Regarding the continent in which these articles were put together, those written in Europe are predominant (68%), followed by those from Oceania (21%), North America (5%) and Asia (5%). Since the largest number of studies comes from the United Kingdom, located in Europe, and considering its influence in the oceanic continent, this could point to the predominance of the expression clinical governance, in detriment of the term clinical practice management or clinical management.

When it comes to the field of study, Nursing stands out with 27% of the group of articles, followed by Medicine (26%), Dentistry (26%), Public Health (16%) and Education (5%). The predominance of the first three areas may indicate that the discussion regarding this topic it at a micro level (clinical practices), and not at the meso level (organization and planning) and macro (policies). The scant involvement of the field of education may point to the need to go more in-depth in the discussion on professional training geared to clinical governance.

Regarding the types of sources used, in general the articles base themselves on those that are exclusively secondary, with 42%, followed by those that use the primary sources (32%) and those based on opinions (26%). The predominance of secondary sources may indicate that the concept of clinical governance is used based on other studies regarding this topic, with less investment being made in the construction of the concept beginning with empirical situations. Perhaps this can be attributed to the fact that the topic is relatively recent and the concrete experiences of the use of this concept are still in a stage of development and/or consolidation.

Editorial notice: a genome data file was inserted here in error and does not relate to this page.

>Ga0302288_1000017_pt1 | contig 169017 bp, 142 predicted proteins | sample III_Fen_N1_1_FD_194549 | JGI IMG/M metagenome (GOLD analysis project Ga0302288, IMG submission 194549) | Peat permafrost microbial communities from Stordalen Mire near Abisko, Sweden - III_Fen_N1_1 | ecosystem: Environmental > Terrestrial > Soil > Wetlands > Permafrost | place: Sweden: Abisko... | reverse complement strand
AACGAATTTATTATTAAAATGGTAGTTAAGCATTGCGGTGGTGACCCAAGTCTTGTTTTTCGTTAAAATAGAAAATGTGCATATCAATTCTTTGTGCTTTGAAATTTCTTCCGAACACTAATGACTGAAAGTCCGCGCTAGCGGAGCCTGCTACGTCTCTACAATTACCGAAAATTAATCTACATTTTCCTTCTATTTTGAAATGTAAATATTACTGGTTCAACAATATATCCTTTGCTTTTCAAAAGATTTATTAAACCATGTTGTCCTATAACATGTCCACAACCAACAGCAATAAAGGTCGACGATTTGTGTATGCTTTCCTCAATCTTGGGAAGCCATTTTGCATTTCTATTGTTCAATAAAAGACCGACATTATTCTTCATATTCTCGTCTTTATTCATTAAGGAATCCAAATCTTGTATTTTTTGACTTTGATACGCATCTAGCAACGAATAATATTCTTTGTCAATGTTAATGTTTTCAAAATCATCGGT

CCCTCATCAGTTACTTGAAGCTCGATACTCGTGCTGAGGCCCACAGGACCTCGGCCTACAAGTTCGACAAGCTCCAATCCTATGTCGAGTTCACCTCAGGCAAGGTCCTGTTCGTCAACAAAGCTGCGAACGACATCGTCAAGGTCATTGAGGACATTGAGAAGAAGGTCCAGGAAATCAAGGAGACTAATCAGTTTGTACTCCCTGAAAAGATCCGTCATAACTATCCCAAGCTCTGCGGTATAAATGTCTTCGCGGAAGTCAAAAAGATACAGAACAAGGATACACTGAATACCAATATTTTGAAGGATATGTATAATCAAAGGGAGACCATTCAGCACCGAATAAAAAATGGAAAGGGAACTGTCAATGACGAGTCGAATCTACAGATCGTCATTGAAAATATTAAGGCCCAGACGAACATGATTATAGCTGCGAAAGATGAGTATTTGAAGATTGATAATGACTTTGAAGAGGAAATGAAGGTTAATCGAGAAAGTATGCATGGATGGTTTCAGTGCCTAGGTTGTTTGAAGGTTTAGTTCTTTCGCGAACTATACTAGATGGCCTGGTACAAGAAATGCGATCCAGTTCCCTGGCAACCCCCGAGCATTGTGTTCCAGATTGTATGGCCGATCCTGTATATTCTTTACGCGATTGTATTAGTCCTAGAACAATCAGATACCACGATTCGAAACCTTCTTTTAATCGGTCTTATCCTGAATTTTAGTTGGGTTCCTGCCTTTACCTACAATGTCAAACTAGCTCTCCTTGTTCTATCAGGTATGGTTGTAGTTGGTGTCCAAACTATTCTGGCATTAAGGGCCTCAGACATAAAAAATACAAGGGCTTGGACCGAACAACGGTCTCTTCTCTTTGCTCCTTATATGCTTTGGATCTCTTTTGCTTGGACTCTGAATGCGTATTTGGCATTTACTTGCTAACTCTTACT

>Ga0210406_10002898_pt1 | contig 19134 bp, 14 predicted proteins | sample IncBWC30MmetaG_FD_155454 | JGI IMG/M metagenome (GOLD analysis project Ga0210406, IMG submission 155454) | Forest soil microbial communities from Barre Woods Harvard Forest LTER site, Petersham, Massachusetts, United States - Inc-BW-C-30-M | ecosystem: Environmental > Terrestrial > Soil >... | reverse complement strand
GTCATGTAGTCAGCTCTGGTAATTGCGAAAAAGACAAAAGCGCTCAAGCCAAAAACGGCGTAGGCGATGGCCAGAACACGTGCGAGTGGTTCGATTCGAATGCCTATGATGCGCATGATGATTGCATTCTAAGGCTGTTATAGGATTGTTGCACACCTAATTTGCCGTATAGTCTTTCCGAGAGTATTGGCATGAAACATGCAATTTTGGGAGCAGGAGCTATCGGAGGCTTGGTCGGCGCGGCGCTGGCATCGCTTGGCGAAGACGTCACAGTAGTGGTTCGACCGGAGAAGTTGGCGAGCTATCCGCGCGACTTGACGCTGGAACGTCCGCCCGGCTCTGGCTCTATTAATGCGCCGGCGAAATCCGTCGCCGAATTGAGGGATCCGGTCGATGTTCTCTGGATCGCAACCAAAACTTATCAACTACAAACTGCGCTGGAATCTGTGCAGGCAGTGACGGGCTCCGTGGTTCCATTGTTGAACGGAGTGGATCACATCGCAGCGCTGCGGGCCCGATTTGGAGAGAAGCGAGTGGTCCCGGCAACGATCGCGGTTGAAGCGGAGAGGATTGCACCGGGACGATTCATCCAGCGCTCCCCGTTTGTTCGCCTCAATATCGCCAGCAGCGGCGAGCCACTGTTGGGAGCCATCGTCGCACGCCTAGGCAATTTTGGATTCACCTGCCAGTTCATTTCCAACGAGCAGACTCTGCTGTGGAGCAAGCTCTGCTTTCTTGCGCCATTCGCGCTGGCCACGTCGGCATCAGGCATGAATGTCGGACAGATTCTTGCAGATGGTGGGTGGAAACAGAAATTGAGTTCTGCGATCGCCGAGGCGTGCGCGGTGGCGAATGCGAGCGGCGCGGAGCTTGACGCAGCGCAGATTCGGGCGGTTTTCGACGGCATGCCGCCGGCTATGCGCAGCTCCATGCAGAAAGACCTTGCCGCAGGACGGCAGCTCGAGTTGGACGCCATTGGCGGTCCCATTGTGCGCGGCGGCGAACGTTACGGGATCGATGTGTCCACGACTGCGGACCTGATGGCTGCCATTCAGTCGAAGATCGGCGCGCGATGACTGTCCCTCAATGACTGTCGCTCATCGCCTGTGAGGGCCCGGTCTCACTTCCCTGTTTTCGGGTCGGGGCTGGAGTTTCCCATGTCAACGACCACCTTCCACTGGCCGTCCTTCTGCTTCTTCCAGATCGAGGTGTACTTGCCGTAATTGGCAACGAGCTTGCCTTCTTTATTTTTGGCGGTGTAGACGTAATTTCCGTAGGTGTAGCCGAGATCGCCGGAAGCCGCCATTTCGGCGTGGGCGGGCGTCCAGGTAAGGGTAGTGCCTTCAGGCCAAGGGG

Issues in clinical governance

The authors of the articles analyzed used the expression clinical governance and, for this reason, the presentation of the results of this study and its discussion will center on this expression.

The concept of clinical governance in general is used in articles with other focuses of discussion that can range from considerations on interventions regarding specific health problems up to the planning and organization of health services. Commonly, the authors studied go through conceptual aspects set forth by other authors. Scally and Donaldson5 are authors frequently cited in the articles. About 37% base themselves on these authors to define clinical governance.

The content analysis studies reviewed can be illustrated by a conceptual map, with areas relating to three concentric circles - in that, the central area refers to the concept studied; the intermediate one – divided into seven subareas – encompasses the thematic areas, and the external one brings together the meanings associated to the themes with the references of the authors of the studies analyzed. The analytical path began with the identification of the content in the external area, going through the classification of the intermediate area to indicate the clinical governance concept-synthesis that makes up the internal area.